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FASHION

A guide to second-hand shopping in Sweden

If you're low on cash but still keen to upgrade your wardrobe, second-hand shopping may be the solution. Contributor Clara Guibourg investigates what Sweden has to offer in the way of vintage.

A guide to second-hand shopping in Sweden

If funds are running low in a post-Christmas economic slump, but you still want to upgrade your wardrobe with some new togs for a new year, there may be a solution. Why not try your hand at shopping for second-hand clothes, and check out what Sweden has to offer in the way of vintage?

While hardly a new concept, the market for used clothing has really exploded in Sweden over the past years, to the point that shopping second-hand has become something of a status marker for the hippest among us, as a quick glance down any street in the trendy SoFo district in Stockholm can confirm.

This is Vintage Central, where twenty-something hipsters bearing scarves and sweaters almost certainly knitted before they were born flock with bohemian girls in worn artsy dresses that proudly show their age.

It’s also the part of Stockholm with the highest density of second-hand stores per block. Small vintage boutiques are constantly popping up from out of nowhere to join established chains such as Beyond Retro, Myrorna and Stadsmissionen as part of the Swedish capital’s ever-expanding possibilities for shopping second-hand.

“I think the attraction lies in the possibility of finding more personal clothes second-hand than you can in regular shops,” explains Josefin Hagström, Beyond Retro’s press assistant, when asked about Swedes’ fascination with used clothing. She notes that if you want to look for your own unique style, second-hand stores have more to offer.

Beyond Retro have established themselves as one of Sweden’s best-known vintage chains since opening their first store in Stockholm in 2005, and now have enormous stores at three Stockholm addresses, and one more in Gothenburg. These stores are filled with colourful and exotic clothes that range from party dresses to outrageous accessories.

The allure of finding a skirt you’ll never risk inadvertently matching with your friend’s at a party, or a jacket unlike any on offer at more mainstream high street shops, is easy to understand. Are there any other advantages to going for second-hand clothes?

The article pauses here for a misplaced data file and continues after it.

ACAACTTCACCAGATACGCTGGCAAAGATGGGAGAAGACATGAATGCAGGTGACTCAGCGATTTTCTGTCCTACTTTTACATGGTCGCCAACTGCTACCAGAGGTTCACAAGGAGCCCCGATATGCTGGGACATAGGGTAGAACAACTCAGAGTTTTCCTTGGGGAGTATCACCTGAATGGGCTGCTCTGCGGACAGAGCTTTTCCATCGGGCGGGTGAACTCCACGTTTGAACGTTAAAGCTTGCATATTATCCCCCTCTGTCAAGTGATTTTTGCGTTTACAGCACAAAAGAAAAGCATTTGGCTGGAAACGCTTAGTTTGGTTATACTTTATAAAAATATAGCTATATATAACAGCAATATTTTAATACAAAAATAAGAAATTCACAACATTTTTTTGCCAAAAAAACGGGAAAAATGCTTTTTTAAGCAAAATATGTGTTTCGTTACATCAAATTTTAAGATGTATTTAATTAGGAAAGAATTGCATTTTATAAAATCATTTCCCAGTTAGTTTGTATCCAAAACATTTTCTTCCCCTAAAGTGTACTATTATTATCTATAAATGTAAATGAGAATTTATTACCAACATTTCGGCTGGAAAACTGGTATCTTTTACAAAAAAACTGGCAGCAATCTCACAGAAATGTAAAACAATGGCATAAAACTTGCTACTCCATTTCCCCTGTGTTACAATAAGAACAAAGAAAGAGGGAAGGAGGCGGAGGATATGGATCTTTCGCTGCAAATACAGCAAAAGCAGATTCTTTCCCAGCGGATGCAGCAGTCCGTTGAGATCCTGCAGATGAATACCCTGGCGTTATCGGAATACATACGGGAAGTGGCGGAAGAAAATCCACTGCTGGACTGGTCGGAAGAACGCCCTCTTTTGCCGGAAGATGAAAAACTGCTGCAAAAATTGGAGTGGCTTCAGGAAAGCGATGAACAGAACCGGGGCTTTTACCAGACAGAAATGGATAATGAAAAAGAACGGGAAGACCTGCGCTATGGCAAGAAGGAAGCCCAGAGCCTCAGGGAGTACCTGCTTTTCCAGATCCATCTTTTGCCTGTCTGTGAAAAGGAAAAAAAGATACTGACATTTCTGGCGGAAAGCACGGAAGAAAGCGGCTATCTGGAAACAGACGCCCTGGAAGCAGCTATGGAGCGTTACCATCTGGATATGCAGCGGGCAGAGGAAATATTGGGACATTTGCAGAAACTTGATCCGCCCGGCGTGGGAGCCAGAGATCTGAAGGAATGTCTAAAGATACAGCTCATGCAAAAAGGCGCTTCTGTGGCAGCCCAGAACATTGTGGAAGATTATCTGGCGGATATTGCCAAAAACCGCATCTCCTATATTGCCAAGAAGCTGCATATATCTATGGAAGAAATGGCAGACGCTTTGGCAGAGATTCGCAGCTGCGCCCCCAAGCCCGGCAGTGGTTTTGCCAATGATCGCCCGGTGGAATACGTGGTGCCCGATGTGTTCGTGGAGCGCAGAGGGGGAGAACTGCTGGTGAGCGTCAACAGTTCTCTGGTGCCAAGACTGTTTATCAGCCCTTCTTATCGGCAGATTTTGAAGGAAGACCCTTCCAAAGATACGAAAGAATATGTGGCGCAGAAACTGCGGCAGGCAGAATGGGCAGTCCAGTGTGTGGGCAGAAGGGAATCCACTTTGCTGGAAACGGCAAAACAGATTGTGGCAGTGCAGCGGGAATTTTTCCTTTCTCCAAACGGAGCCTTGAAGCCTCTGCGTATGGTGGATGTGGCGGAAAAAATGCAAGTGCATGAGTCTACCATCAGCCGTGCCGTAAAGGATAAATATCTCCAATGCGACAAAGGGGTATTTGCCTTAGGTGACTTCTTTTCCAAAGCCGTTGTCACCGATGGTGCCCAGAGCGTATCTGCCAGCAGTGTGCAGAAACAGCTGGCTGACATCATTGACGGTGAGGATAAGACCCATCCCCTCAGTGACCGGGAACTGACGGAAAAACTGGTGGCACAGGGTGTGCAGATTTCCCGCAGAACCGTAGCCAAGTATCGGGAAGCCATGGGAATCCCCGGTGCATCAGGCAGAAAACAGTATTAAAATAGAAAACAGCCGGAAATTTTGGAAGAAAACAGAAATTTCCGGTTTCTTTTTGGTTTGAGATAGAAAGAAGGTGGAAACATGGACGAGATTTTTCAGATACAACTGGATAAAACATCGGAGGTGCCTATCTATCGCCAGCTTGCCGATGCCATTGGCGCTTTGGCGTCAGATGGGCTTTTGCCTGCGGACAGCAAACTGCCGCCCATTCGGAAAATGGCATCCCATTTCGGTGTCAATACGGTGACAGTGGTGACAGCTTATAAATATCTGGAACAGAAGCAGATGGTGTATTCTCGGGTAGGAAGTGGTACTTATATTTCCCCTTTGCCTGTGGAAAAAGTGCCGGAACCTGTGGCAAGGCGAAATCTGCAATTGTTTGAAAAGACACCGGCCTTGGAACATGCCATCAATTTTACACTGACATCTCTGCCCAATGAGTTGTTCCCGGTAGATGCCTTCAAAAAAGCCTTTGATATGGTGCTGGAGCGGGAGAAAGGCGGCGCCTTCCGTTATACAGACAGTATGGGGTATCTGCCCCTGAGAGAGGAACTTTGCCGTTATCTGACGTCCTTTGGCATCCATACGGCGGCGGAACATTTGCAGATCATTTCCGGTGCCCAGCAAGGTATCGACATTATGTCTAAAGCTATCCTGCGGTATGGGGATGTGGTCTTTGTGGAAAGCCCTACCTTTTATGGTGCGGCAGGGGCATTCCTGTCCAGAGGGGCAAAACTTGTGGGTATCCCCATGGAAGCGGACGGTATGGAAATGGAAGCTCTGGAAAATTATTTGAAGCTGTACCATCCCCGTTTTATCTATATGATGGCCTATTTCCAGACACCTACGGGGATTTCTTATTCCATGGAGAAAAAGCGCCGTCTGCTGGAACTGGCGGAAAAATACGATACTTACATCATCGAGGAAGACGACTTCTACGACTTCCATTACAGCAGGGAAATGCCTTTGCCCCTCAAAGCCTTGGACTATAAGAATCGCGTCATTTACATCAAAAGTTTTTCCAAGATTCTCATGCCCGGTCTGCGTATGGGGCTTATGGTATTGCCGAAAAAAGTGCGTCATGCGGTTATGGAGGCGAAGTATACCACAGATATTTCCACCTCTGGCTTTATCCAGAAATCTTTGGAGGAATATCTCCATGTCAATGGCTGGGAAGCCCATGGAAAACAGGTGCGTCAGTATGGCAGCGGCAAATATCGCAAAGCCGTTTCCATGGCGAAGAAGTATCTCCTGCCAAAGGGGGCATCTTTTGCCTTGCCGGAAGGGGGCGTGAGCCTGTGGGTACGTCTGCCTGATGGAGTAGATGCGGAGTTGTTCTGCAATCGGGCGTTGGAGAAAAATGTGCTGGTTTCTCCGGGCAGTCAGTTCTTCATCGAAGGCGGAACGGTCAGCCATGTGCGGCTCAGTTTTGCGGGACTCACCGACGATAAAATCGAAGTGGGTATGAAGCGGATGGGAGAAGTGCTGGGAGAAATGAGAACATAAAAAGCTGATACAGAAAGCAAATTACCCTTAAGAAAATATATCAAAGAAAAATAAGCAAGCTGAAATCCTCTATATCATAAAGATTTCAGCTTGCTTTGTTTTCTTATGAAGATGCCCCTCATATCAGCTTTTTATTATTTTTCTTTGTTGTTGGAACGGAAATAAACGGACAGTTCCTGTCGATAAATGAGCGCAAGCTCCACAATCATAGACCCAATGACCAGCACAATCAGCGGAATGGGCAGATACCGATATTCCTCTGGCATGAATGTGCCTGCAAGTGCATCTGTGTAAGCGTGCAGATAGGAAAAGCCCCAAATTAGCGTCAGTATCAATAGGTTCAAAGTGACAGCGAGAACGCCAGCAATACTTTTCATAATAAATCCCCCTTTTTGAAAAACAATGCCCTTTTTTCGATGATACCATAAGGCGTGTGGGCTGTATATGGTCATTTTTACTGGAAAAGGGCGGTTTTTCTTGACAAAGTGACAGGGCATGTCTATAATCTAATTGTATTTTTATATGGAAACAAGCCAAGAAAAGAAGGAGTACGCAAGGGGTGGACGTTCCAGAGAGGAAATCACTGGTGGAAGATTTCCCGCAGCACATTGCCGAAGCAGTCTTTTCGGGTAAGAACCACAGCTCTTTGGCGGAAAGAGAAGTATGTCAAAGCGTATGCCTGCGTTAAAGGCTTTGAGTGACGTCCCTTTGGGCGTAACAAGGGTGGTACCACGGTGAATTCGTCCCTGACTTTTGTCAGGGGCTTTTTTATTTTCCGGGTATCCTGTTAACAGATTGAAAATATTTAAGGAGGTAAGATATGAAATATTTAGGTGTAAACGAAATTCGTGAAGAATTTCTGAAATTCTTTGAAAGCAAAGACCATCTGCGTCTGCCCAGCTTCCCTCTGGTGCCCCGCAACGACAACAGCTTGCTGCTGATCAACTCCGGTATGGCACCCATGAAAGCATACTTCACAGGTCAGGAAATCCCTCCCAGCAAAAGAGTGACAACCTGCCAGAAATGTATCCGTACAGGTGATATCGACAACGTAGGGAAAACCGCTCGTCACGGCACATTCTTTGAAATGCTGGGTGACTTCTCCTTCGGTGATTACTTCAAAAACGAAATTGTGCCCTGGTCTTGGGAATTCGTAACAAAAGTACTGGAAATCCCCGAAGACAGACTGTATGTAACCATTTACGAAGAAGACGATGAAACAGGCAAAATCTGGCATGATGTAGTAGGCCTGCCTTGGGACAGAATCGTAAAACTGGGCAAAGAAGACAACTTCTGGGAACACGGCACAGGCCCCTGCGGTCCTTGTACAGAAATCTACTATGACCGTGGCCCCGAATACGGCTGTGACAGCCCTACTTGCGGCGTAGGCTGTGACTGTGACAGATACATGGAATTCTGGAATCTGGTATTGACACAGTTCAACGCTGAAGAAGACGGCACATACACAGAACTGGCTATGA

“You get a chance to re-use old things that come with a history, if you’re interested in that sort of thing,” says Josefin Hagström, and goes on to point out the eco-friendly Brownie points that accompany any foray into the world of vintage – shopping second-hand is far less damaging to the environment than buying new items.

Beyond Retro’s prices will burn a slightly deeper hole in your pocket than many other second-hand stores. In fact, today it is quite possible to update your wardrobe with brand new items from high street stores for less than it would cost at Beyond Retro, although the result won’t be nearly as retro chic, of course.

The same applies at Stockholm’s more exclusive second-hand boutiques, such as Judits Secondhand (Hornsgatan 75) and Lisa Larsson (Bondegatan 48). These boutiques offer carefully selected vintage clothing from decades past, so if you’re looking for a dress from the 1950’s, you’re likely to find it here.

The fact that the vintage clothes at these stores have already been selected by buyers is a large part of the reason for the higher prices, and as Josefin Hagström points out, many customers appreciate not having to do all the work themselves, by picking through piles of used clothing with little merit.

“People know that there are many different types of clothes, and at the same time know that we’ve selected only the best stuff, so that you can always find something when you come in here.”

Arguably, though, for many one of the main enjoyments of shopping for second-hand clothing is sifting through pounds of unwearable but hilarious rubbish before being rewarded for your hunt with a real gem.

So if you would rather save a few extra bucks, and don’t mind putting in a little extra time and effort, the chains Myrorna and Stadsmissionen, both run by charities and available in several locations throughout Sweden, may be just the thing. You’ve got a chance of making some great finds here, but you’re also likely to have to first search through some fairly interesting-looking togs, to say the least. How about a canary yellow quilted two-piece suit?

Don’t want to put in any time at all, and preferably not leave your house either? Thanks to the wonders of modern technology, there is an option for you too: Blocket and Tradera are two major Swedish websites of the eBay variety, where you can buy everything – and I mean everything – including an astonishing array of cast-off clothing.